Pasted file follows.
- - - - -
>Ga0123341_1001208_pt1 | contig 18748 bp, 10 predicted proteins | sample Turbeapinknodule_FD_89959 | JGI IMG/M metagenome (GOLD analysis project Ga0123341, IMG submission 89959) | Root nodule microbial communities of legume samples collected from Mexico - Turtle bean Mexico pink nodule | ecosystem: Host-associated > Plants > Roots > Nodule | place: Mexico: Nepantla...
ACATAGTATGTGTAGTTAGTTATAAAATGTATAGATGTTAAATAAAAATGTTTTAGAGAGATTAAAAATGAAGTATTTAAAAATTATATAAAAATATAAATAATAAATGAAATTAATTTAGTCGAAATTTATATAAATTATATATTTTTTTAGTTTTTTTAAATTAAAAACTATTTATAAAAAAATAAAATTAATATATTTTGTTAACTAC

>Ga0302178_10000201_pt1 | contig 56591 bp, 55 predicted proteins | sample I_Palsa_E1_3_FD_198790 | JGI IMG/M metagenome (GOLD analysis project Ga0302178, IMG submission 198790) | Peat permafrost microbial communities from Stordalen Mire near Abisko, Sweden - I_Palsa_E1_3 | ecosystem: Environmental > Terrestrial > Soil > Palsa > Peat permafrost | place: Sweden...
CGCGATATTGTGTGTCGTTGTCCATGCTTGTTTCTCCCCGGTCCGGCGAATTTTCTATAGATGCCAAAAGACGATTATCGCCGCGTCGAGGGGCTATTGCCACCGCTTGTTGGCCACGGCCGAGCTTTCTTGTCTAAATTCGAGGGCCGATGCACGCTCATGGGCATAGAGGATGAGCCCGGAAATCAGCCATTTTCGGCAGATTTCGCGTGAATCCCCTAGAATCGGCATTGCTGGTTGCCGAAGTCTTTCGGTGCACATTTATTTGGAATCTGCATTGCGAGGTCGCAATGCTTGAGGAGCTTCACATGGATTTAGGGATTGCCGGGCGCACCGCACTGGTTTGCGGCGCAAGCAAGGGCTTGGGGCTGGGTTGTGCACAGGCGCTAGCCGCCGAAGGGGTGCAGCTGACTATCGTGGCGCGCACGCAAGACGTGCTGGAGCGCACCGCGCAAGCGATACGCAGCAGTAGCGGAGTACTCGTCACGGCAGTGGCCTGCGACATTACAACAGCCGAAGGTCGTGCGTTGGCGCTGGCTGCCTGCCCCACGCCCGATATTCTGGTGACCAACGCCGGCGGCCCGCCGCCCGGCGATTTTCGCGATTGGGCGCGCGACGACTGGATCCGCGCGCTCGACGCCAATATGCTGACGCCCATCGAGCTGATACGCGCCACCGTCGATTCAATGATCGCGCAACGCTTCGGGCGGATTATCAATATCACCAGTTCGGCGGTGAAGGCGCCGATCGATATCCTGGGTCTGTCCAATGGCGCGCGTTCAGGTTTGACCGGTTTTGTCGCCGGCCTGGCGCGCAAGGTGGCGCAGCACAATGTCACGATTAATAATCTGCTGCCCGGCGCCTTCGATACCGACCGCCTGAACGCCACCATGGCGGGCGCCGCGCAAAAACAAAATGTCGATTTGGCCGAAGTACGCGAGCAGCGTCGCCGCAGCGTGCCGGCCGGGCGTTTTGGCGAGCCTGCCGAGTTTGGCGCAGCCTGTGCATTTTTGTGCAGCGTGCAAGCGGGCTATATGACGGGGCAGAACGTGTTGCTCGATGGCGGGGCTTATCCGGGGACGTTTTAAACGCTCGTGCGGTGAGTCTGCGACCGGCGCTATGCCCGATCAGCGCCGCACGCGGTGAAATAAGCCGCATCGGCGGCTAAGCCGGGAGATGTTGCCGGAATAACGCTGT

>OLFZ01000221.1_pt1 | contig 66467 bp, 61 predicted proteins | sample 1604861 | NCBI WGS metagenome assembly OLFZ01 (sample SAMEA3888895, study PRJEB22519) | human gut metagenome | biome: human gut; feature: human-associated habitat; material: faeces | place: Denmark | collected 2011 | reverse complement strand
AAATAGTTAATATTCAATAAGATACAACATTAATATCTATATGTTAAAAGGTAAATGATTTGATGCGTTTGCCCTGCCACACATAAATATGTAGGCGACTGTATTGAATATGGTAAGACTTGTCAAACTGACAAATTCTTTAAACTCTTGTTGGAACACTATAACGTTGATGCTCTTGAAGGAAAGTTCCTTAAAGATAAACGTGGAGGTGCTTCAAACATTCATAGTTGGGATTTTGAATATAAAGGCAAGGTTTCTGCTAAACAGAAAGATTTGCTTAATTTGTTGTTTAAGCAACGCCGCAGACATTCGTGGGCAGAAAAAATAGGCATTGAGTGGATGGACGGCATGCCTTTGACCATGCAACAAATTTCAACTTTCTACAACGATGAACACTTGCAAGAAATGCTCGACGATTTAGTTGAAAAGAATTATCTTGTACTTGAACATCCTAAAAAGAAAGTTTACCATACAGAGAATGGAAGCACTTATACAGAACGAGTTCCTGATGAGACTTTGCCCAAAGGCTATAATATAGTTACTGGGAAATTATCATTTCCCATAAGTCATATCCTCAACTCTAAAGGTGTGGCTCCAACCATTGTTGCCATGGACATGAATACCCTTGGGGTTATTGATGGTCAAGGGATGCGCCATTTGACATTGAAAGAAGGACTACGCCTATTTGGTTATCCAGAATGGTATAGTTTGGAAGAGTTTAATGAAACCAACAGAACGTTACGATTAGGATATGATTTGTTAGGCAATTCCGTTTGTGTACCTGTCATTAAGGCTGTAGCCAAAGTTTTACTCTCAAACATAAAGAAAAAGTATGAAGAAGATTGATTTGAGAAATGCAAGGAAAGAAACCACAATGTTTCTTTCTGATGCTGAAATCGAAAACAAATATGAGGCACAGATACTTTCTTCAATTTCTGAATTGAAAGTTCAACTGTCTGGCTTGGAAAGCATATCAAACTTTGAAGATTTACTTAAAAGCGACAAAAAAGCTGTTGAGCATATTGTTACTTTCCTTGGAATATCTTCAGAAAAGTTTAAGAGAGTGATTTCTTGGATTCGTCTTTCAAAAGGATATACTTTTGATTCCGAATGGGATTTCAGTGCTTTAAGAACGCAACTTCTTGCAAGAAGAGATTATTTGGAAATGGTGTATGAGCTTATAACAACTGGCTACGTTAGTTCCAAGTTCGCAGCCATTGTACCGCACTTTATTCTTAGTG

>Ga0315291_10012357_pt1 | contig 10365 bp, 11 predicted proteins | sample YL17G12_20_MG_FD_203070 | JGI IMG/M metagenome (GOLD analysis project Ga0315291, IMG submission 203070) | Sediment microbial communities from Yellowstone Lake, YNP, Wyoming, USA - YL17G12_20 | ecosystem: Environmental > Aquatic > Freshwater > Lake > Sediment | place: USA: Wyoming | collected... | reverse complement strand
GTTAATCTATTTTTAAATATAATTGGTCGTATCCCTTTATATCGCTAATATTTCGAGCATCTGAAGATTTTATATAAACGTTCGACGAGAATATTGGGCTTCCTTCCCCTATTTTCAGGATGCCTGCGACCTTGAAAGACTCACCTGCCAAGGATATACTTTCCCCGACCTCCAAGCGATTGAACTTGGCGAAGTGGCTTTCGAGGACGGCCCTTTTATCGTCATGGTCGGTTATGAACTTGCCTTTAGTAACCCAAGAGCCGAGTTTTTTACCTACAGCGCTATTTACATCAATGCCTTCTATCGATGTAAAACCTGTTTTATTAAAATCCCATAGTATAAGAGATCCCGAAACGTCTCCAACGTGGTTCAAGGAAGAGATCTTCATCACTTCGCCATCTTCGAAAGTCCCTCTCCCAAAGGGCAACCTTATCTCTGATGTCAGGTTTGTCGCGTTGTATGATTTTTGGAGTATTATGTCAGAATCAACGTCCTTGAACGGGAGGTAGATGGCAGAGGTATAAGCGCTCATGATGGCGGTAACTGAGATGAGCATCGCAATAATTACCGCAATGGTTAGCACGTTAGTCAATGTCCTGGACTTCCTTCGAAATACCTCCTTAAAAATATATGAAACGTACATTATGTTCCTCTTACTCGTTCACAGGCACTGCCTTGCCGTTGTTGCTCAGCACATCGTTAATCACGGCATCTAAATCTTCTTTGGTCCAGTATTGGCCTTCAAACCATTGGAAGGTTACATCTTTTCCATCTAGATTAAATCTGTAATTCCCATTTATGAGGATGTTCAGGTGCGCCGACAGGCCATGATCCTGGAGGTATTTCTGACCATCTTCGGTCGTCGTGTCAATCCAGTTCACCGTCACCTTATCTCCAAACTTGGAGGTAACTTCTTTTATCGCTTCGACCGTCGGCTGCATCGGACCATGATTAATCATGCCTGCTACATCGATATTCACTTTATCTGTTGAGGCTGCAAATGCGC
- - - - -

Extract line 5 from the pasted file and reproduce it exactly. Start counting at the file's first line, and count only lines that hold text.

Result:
>OLFZ01000221.1_pt1 | contig 66467 bp, 61 predicted proteins | sample 1604861 | NCBI WGS metagenome assembly OLFZ01 (sample SAMEA3888895, study PRJEB22519) | human gut metagenome | biome: human gut; feature: human-associated habitat; material: faeces | place: Denmark | collected 2011 | reverse complement strand